The victory earned them the right to face the Negro American League champions, the Kansas City Monarchs, in the 1946 Negro League World Series. The first game was played in the Polo Grounds, in front of 19,423 delighted fans,13 many of whom were locals who had made the trip over the river to see the Eagles in action. Williams made an unsuccessful pinch-hitting appearance and otherwise spent the game on the bench, watching a tight contest that ultimately turned into the Satchel Paige show. Relieving Hilton Smith, Paige pitched four scoreless innings, striking out eight and scattering four hits. He also scored the winning run after getting on base with an infield hit, giving the Monarchs, and himself, a 2-1 victory.
The Eagles rebounded two nights later, scoring six runs in the seventh inning to claim a 7-4 Game Two victory at Ruppert Stadium in Newark. This time Paige faltered in relief and took the loss. Four days later the Series moved to Kansas City, and the Monarchs’ home field, Blues Stadium. It was in this third game that Williams was given the most sustained playing time he would see in the Series. Unfortunately for Williams, the experience was one he likely would have preferred to forget.
The game was started by Hooker, who had a disastrous second inning, giving up four runs. Hoping Williams could stop the bleeding, Mackey pulled Hooker after the fourth and gave Cotton his big chance. But after pitching admirably for three innings, the still-inexperienced pitcher imploded. The Monarchs had a punishing seven-run eighth inning and dashed any hopes the Eagles had of digging their way out of the early hole. Williams’s devastating final line was 3⅔ innings pitched, 11 hits surrendered, and nine runs allowed.14 The final score of 15-5 made the Series look like a terrible mismatch.
It wasn’t. Back in Newark the very next night, the Eagles evened the Series with an 8-1 victory over Ted Alexander. Four days later, after again exchanging victories with the Monarchs, the Series stood tied at 3-3. Newark starter Rufus Lewis outdueled Kansas City’s Ford Smith in Game Seven, a tight, 3-2 contest, and secured the victory. For the first time in their history, the Newark Eagles were the champions of the Negro Leagues. Williams did not play in another game in that Series and would, in fact, never play in another World Series again.
The taste of victory may have inspired Williams, as he arrived at spring training in Jacksonville a determined and much-improved pitcher. By late April, sportswriters began to notice his development. The New York Amsterdam News reported, “One of the big surprises in training camp has been the great pitching of Cotton Williams, big right hander, who joined the Eagles in mid-season last year. Williams is a greatly improved pitcher and Manager Mackey has just about decided to make a regular starting pitcher out of him.”15 While this prediction did not come to pass, it was true that 1947, a seminal year in the game, would be Williams’s best season on the mound.
By the end of May Williams was drawing (perhaps inflated) comparisons to Jackie Robinson,16 who was electrifying crowds and shattering barriers in Brooklyn. With fellow young pitchers Warren Peace and Nelson Thomas, Williams was part of a core of hurlers who were not only filling the vacuum left behind by the departure of Leon Day, but were being credited with the early-season success of Newark.17 The Eagles sat atop the standings in mid-June, but they had a number of teams nipping at their heels.
The Cubans were hungry and eager to atone for their near-miss the year before. The two teams had become bitter rivals, escalating into a brawl during an exhibition game at the Polo Grounds earlier that season.18 They battled in a June 15 doubleheader at Ebbets Field with the league lead on the line. The Eagles lost the first contest, 7-5. Williams was tapped to pitch the second and hopefully to split the day’s games. He gave a strong start, pitching a complete game and striking out six while surrendering three runs. But his teammates were unable to muster any offense. Williams took the loss and the Eagles ceded first place to the Cubans.19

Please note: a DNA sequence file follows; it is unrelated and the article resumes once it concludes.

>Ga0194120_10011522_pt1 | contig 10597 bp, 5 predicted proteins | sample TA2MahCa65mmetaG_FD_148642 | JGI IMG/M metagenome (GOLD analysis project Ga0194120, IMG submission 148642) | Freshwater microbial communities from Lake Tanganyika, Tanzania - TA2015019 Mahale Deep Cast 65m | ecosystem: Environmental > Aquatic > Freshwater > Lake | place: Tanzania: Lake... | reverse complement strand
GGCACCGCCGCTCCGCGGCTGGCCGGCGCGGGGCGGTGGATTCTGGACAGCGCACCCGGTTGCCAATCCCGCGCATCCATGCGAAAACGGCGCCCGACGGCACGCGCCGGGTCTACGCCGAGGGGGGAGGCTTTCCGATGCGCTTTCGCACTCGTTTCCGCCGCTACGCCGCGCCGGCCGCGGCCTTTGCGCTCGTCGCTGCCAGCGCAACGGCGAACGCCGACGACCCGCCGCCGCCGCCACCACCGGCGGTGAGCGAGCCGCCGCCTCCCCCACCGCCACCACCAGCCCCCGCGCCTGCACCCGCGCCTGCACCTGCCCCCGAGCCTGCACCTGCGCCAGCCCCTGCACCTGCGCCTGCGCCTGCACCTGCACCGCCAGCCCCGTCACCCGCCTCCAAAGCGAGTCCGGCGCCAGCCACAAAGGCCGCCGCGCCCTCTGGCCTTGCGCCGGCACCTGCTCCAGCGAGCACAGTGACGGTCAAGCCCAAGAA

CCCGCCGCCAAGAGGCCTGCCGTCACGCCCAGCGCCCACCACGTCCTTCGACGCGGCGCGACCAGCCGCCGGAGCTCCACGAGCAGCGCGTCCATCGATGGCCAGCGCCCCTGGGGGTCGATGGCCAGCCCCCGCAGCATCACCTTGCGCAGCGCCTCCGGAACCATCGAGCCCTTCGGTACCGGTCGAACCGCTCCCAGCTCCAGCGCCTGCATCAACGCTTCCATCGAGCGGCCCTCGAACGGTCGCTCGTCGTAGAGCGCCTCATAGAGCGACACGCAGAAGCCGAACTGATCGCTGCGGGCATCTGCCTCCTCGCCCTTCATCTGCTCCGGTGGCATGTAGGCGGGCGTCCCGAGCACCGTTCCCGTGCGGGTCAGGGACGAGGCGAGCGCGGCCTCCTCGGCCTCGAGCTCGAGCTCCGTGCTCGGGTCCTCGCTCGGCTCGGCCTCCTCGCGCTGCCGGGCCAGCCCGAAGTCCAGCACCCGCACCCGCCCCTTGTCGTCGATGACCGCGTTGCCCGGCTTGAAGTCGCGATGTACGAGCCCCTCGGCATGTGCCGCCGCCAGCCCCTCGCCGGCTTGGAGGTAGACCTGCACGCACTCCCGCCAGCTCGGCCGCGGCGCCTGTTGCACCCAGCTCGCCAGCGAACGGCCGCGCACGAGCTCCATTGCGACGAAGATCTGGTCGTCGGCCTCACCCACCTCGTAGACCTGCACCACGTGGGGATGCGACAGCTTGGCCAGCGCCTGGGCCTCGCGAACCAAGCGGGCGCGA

After that loss, Williams ran off a string of four consecutive victories. The first two came from both ends of a June 22 doubleheader against the New York Black Yankees. Appearing in relief in both contests, he pitched a combined 7⅔ innings and did not allow an earned run. Late Eagles rallies in both games secured him a pair of victories on the day. He notched another win in his next appearance, on July 1, in a start against the Philadelphia Stars.20
That was followed by a July 15 start versus the Homestead Grays, a start that would turn out to be the best pitching performance in Williams’s career. The game did not get off to a great beginning, when hits from the Grays’ Luis Marquez and Luke Easter plated the first run. Easter was followed to the plate by legendary first baseman Buck Leonard, who promptly deposited the ball over the right-field wall for an early 3-0 lead.21 After that early blow, Williams settled down and pitched into the ninth, scattering three more hits over the next 7⅓ innings. He walked only two and struck out nine, a career high, in the 4-3 victory.
Williams was also having his best year at the plate. He made one start at third base that year, on June 17, and had an incredible day, going 3-for-5 with two RBIs. He also made a handful of appearances as a pinch-hitter, including notching pinch hits in both games of a July 27 doubleheader against the Baltimore Elite Giants. By season’s end, he finished with a .385 batting average, a career best, and an impressive 3.16 ERA.22 Yet, despite the above-average performance of Williams at the plate and on the mound, as well as predictably fruitful contributions from Larry Doby (before he was sold to the Cleveland Indians in early July) and Monte Irvin, 1947 belonged to the Cubans. The team from New York defeated the Cleveland Buckeyes in the World Series, four games to one, securing them their only championship.